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A Dyke Around Town: Mercy enjoys Thais, Transgender history
A Dyke Around Town: Mercy enjoys Thais, Transgender history
by Mercy Moosemuzzle - SGN Contributing Writer

Mercy and Cuteness joined some of their opera buddies for the New York Metropolitan Opera HD broadcast of Thais. Mercy had chatted earlier with her friend Justice Gatekeeper about the filmed performances. He had been disappointed in the darkness of one of the movies, Peter Grimes, and concluded that the transmissions are not a successful hybrid. Justice felt the producers could have used the technology more thoughtfully. Another equally passionate comrade, Assonance Blankverse, shares Mercy and Cuteness' joy in the medium. She appreciates being able to see singers' faces, and hear vocalists who rarely come to Seattle.

An example of that is Renee Fleming, the fantastic soprano who played Thais in this production. Assonance explained that it is rare for a singer to have the clout to negotiate to sing this role. She assumes Fleming wanted to sing it for its challenges. The vocalist herself acknowledged in an interview during intermission that it shows off her strong middle voice well. The last soprano to play it at the Met was Beverly Sills. Thomas Hampson was also strong as Athanael. He described the role as a fundamentalist trying to keep his sexuality under control, but finally swinging to the other extreme. The sets were remarkable.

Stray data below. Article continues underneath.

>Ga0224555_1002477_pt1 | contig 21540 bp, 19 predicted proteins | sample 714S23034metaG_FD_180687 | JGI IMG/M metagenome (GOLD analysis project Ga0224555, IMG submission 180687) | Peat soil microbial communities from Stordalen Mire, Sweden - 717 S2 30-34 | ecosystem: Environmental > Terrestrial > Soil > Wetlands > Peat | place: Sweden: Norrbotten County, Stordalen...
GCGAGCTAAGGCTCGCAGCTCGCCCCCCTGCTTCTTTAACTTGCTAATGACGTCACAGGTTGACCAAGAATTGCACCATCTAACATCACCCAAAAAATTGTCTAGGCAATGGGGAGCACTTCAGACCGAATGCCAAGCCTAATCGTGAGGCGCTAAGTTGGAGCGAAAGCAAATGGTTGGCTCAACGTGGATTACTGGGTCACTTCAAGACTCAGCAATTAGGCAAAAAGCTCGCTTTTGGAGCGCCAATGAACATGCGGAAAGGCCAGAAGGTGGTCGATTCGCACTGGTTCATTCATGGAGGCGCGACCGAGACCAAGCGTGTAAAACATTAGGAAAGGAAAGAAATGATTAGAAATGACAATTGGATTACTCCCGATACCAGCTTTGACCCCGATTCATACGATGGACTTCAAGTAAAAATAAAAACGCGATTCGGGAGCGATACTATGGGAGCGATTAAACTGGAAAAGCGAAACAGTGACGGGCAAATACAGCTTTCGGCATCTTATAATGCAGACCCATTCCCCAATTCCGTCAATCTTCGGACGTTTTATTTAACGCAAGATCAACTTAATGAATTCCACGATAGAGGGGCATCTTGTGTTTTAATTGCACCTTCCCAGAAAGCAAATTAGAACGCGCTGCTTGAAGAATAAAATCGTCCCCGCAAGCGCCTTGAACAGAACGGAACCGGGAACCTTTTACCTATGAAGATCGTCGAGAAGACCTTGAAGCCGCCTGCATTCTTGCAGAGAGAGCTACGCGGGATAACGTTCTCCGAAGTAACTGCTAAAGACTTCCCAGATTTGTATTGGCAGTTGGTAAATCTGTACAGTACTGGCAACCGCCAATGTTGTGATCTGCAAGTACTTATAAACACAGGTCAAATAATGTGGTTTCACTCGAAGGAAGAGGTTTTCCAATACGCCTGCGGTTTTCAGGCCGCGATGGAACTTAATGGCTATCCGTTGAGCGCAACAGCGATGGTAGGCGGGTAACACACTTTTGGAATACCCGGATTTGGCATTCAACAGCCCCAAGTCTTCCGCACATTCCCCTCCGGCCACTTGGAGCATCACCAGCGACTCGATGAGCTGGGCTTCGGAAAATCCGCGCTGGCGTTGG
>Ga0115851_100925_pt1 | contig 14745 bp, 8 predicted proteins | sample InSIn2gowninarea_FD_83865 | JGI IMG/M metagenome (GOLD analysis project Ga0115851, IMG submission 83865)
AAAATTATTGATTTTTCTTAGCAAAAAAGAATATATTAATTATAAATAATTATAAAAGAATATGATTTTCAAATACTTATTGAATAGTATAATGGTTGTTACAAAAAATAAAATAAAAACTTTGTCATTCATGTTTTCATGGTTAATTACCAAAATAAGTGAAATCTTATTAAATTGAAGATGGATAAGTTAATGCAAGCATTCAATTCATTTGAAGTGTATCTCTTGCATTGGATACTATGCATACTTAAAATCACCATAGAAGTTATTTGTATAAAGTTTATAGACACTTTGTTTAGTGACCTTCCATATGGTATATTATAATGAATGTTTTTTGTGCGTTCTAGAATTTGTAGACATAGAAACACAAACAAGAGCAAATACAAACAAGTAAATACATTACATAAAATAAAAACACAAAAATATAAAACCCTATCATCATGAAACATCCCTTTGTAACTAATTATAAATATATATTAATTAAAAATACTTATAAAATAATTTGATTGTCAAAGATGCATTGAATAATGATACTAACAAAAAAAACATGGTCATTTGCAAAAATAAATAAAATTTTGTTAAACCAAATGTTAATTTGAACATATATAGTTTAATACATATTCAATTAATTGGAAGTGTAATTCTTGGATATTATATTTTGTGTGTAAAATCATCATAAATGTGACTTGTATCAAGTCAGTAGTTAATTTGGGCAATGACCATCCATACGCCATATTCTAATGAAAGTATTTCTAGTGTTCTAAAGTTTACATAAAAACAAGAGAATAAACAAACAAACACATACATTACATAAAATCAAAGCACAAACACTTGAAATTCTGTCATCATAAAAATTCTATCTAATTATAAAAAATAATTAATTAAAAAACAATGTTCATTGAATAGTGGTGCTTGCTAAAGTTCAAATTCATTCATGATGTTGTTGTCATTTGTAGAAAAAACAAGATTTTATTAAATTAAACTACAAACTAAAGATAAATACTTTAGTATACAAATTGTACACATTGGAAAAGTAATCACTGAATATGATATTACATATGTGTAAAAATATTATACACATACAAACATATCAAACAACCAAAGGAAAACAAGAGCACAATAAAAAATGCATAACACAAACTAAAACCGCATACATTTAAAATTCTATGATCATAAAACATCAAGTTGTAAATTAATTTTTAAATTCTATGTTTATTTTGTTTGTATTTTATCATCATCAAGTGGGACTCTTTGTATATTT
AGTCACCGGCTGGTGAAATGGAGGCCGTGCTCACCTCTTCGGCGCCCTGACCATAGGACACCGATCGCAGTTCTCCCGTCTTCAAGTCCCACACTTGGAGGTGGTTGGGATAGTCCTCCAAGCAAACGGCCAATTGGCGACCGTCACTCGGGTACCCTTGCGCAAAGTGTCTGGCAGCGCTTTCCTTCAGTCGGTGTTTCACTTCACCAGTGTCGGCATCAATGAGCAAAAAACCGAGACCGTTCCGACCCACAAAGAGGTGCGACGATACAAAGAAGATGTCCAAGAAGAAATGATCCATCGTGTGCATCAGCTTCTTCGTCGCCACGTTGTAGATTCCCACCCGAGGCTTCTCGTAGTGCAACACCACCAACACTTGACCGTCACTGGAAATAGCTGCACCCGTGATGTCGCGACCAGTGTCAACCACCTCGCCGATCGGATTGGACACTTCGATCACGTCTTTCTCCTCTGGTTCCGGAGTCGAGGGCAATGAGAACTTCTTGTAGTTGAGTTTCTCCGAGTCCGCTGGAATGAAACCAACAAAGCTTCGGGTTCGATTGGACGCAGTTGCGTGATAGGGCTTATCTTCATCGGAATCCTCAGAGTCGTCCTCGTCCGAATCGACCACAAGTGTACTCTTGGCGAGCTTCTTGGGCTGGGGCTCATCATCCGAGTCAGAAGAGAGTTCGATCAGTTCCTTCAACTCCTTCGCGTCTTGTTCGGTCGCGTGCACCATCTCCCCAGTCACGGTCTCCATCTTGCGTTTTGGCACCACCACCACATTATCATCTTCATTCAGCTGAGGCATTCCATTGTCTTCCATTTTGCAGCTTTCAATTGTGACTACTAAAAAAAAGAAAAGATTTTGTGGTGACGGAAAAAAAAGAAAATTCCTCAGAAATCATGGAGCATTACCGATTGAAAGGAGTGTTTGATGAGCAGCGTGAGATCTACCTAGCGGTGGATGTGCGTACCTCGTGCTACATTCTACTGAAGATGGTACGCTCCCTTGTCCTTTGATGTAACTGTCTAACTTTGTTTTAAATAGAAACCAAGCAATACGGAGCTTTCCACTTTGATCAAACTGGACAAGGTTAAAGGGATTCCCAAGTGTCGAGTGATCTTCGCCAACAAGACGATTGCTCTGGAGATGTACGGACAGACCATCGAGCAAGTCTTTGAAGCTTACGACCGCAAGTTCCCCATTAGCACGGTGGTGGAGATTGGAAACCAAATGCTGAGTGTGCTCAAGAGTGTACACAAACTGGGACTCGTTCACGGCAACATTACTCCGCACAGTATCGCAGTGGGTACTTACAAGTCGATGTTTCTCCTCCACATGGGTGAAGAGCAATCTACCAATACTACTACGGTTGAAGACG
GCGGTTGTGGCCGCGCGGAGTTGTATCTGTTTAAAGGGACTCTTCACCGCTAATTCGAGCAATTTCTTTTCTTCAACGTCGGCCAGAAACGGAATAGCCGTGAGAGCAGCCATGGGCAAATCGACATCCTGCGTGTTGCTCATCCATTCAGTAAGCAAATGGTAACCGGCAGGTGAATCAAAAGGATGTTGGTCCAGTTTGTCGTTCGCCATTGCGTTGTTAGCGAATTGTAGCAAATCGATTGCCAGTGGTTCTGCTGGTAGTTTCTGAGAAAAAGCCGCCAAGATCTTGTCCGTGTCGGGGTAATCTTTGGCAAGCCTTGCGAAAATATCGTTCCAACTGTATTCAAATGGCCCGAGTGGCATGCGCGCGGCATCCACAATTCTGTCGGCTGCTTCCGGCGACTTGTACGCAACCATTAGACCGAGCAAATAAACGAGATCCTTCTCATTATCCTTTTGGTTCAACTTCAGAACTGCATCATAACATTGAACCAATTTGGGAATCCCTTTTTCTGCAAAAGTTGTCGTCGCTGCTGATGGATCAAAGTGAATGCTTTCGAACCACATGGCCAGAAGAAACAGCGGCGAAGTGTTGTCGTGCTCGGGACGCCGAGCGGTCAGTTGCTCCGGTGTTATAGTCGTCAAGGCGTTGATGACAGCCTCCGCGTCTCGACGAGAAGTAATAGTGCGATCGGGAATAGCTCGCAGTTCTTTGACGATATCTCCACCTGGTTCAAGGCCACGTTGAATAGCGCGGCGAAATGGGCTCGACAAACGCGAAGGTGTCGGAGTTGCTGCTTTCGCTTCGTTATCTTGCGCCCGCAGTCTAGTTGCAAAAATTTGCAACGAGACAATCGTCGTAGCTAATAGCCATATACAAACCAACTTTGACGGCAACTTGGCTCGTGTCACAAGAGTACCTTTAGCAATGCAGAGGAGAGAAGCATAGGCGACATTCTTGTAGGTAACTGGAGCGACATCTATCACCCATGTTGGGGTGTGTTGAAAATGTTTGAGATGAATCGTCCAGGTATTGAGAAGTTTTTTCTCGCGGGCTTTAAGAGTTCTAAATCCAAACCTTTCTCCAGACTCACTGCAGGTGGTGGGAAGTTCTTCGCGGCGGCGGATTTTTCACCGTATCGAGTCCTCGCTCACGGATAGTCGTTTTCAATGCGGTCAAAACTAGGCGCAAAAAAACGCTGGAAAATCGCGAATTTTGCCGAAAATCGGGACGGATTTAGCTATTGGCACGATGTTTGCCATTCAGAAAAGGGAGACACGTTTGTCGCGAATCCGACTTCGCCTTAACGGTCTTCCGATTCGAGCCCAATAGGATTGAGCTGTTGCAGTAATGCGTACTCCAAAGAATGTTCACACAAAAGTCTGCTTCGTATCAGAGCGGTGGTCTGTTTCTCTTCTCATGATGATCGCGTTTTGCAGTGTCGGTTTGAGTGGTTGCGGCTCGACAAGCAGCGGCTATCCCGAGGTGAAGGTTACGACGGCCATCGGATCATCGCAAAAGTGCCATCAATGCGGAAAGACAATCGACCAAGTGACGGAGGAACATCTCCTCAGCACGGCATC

Mercy and Cuteness went to Leavenworth for some winter play with 12-year-old Equality and a group of age mates she has known since preschool. The parents are also long time friends. Mercy enjoyed watching middleschoolers sled and throw snowballs. The need to see snow was less urgent this year, since the city has had an unusually high number of days with the white stuff on the ground. Mercy enjoyed watching the cold weather from a warm spot, once the group got to their destination safely. It was a good time to catch up on DVDs.

Mercy has been enjoying reading Susan Stryker's Transgender History. Stryker is a Transsexual woman and a thorough historian. The evolution of concepts and language about gender and increasing acceptance for people who feel misplaced in their sex makes interesting reading. Mercy was interested to discover there were three other spontaneous street protests before Stonewall: the disturbance at Coopers, the Dewey's incident and the Compton's Cafeteria riot. Stryker explains reasons the marginalization of Transgender people was worse than it was for straight-appearing Lesbians and Gays.

The book recounts the tension between second wave feminism and the Transgender movement, such as the expulsion of Beth Elliott from the 1973 West Coast Lesbian Feminist Conference, and pressure on Olivia Records to fire Sandy Stone. It also follows the lobbying Transgender people did to be the T in LGBT communities. Mercy learned that Transsexuals - particularly poor, Transgender women of color - have a particularly high rate of HIV incidence because of various barriers to health.

Stryker outlines the process of Transgender people being more integrated with feminism and Queer theory in the '90s. The internet made it possible for Trans people to form a worldwide movement. The most recent battlefront was Congressman Barney Frank removing Transsexuals from the Lesbian/Gay amendment to the federal Employment Nondiscrimination Act (ENDA). He had polled his colleagues and felt the amendment wouldn't pass with that group included. Organizations in more than 300 communities reacted by insisting Transsexuals be added back in again. It was too late.

Mercy looks forward to Seattle Opera's Pearl Fishers. Ms. Moosemuzzle is also looking forward to the Met encore broadcast of La Rondine.
 

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